Prince made life difficult for any scorer going up against him. One couldn’t fall asleep on him, or he’d come out of nowhere and block a wide-open lay-up a la LeBron James, before LeBron James.
While his defensive ability remained outstanding, his size in length and offensive numbers resembled those of former Spur Champ Robert Horry. Here are their career numbers:
Robert Horry: 7.0 points, 4.8 rebounds, 2.1 assists per game, while shooting .425 FG%, .341 3P%, .484 eFG%, .726 FT%, and 13.4 PER. Tayshaun Prince: 11.1 points, 4.3 rebounds, 2,4 assists per game, while shooting .455 FG%, .367 3P%, .483 eFG%, .756 FT%, and 13.7 PER.
Leandro Barbosa could not be more ‘Spursy’ if he tried… if only the Spurs would have drafted him. Oh, wait. The Spurs drafted Barbosa with the 28th pick of the 2003 NBA draft, but immediately sent him to the Phoenix Suns in exchange for a future protected first-round pick.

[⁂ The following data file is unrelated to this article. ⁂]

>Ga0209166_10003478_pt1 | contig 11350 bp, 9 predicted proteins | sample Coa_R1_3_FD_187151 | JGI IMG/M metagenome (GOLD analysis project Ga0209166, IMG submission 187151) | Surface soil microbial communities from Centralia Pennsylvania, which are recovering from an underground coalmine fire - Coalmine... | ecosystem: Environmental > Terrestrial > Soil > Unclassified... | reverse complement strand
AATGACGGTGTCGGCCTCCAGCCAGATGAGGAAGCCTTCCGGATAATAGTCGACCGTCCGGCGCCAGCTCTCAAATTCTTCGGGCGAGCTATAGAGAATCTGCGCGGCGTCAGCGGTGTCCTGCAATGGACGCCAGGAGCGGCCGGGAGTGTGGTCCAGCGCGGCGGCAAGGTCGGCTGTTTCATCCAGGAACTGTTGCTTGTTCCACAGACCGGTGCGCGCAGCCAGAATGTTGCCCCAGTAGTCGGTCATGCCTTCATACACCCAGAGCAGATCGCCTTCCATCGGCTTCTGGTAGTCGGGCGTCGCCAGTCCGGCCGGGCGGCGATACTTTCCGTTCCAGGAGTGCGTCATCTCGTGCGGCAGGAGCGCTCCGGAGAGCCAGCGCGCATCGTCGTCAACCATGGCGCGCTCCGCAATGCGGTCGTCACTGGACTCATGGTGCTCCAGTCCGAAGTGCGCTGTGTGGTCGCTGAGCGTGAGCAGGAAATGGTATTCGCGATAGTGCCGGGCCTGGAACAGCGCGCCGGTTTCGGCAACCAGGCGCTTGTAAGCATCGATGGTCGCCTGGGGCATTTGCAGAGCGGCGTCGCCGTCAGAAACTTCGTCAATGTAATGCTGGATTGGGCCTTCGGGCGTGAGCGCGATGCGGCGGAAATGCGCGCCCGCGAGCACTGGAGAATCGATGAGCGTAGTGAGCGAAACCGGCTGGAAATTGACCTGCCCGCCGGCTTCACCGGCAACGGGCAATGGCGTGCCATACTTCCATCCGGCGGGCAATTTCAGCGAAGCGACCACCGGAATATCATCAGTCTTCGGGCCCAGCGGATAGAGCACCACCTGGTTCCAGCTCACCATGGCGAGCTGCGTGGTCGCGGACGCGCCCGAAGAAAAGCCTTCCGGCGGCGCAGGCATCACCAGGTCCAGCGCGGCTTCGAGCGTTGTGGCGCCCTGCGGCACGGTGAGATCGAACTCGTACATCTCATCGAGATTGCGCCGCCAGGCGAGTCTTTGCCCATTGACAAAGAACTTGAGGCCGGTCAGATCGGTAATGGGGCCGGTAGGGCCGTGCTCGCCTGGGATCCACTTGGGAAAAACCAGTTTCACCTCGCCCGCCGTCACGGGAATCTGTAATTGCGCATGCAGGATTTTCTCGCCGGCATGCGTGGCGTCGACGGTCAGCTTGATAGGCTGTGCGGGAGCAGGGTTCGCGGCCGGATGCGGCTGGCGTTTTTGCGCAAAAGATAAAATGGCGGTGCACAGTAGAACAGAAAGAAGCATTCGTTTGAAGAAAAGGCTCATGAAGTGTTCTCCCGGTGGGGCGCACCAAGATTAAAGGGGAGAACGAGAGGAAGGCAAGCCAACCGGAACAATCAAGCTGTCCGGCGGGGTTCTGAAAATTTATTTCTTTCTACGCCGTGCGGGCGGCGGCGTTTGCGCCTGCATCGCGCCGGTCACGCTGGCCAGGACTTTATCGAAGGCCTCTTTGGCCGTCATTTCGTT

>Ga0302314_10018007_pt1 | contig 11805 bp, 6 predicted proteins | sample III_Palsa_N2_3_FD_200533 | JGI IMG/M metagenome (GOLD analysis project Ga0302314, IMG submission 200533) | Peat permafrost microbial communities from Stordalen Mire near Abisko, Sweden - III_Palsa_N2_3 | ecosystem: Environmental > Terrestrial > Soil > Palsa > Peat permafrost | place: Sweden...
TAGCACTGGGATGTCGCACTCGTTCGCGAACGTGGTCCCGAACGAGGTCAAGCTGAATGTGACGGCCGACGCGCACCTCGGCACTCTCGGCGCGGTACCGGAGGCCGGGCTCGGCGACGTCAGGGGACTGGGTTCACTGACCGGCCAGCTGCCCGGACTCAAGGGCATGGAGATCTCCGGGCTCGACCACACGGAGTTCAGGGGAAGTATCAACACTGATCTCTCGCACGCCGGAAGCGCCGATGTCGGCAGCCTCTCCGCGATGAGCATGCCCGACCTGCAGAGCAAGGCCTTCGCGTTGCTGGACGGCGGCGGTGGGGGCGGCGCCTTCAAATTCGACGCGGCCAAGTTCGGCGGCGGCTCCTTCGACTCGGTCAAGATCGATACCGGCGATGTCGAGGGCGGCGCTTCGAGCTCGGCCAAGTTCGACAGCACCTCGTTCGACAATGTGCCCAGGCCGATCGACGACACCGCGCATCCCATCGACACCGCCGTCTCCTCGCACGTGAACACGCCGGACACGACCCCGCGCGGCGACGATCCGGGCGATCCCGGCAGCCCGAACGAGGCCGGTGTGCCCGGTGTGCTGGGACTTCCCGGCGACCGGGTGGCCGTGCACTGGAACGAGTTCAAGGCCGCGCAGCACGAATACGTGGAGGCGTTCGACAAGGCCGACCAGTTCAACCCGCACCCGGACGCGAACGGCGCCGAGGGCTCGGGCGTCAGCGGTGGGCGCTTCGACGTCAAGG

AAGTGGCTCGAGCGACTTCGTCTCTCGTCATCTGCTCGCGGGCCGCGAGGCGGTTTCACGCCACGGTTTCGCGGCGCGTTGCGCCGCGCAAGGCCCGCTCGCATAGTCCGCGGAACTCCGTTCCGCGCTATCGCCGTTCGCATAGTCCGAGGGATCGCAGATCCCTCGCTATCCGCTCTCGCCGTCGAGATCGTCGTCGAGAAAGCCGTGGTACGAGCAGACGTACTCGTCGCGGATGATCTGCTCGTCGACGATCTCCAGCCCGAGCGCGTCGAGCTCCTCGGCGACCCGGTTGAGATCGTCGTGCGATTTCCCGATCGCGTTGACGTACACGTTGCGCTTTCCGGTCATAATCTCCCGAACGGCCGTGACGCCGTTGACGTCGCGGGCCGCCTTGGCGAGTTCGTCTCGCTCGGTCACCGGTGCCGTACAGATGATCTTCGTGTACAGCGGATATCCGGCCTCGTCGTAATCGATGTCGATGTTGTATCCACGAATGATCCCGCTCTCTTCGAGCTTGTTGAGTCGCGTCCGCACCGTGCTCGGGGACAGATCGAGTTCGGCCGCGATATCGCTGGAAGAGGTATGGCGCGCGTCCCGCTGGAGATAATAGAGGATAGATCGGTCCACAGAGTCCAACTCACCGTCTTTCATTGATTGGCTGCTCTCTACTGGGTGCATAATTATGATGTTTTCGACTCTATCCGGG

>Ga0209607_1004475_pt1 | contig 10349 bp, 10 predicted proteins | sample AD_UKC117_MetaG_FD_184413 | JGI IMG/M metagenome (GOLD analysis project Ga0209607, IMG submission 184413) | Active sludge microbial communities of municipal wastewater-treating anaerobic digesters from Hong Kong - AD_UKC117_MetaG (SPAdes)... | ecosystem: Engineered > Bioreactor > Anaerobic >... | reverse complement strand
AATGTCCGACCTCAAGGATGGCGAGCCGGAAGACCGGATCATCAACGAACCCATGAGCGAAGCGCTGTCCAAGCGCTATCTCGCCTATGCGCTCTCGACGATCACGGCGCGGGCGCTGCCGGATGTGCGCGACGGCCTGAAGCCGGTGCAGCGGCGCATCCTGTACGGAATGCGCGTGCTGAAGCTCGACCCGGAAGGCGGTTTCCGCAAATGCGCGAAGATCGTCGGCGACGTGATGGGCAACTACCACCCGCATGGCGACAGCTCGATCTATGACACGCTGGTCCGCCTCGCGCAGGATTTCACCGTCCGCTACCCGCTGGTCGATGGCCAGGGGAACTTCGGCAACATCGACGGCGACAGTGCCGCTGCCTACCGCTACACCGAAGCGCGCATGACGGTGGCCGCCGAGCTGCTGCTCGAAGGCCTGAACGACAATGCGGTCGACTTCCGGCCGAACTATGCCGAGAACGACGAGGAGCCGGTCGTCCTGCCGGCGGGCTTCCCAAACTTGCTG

Spurs' bad luck (limited version): they've drafted Leandro Barbosa, Goran Dragic, Luis Scola and couldn't afford any of them.
— Matthew R Tynan (@Matthew_Tynan) July 8, 2016
Barbosa became a valuable bench player, and earned NBA Sixth Man of the Year honors in 2007. It was obvious that Barbosa had an outstanding competitive spirit as he would slash his way to the basket acquiring the nickname “The Brazilian Blur.”
Barbosa played with five different teams, and provided a high energy boost off-the-bench. The Spurs would’ve definitely used their 2003 draft pick as a key reserve during their championship runs.
Leandro Barbosa NBA career: 10.6 points, 2.0 rebounds, 2.1 assists, and 1.2 turnovers, while shooting .459 FG%, .387 3P%, .526 eFG%, .821 FT%, and 15.1 PER.